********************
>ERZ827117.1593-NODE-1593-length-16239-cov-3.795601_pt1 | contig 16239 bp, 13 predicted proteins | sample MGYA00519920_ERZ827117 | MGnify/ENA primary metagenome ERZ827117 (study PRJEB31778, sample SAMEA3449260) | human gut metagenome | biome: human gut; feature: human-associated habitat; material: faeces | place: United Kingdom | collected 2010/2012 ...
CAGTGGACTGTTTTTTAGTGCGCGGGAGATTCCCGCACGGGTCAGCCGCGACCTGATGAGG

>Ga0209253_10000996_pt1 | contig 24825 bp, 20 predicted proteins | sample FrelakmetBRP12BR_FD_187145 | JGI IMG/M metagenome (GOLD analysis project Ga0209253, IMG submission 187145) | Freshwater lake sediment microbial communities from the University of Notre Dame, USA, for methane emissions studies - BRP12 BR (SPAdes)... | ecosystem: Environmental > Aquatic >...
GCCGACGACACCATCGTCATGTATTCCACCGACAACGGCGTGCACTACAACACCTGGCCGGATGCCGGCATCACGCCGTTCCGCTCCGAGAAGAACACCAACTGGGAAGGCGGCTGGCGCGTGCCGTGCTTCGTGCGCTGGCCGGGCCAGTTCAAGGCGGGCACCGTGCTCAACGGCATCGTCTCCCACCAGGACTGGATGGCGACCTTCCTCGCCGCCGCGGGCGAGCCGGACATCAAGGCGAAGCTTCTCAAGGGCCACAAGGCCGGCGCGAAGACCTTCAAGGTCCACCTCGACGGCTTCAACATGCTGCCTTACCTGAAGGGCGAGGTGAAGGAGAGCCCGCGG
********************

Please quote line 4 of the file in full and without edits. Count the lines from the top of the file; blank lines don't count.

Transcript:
GCCGACGACACCATCGTCATGTATTCCACCGACAACGGCGTGCACTACAACACCTGGCCGGATGCCGGCATCACGCCGTTCCGCTCCGAGAAGAACACCAACTGGGAAGGCGGCTGGCGCGTGCCGTGCTTCGTGCGCTGGCCGGGCCAGTTCAAGGCGGGCACCGTGCTCAACGGCATCGTCTCCCACCAGGACTGGATGGCGACCTTCCTCGCCGCCGCGGGCGAGCCGGACATCAAGGCGAAGCTTCTCAAGGGCCACAAGGCCGGCGCGAAGACCTTCAAGGTCCACCTCGACGGCTTCAACATGCTGCCTTACCTGAAGGGCGAGGTGAAGGAGAGCCCGCGG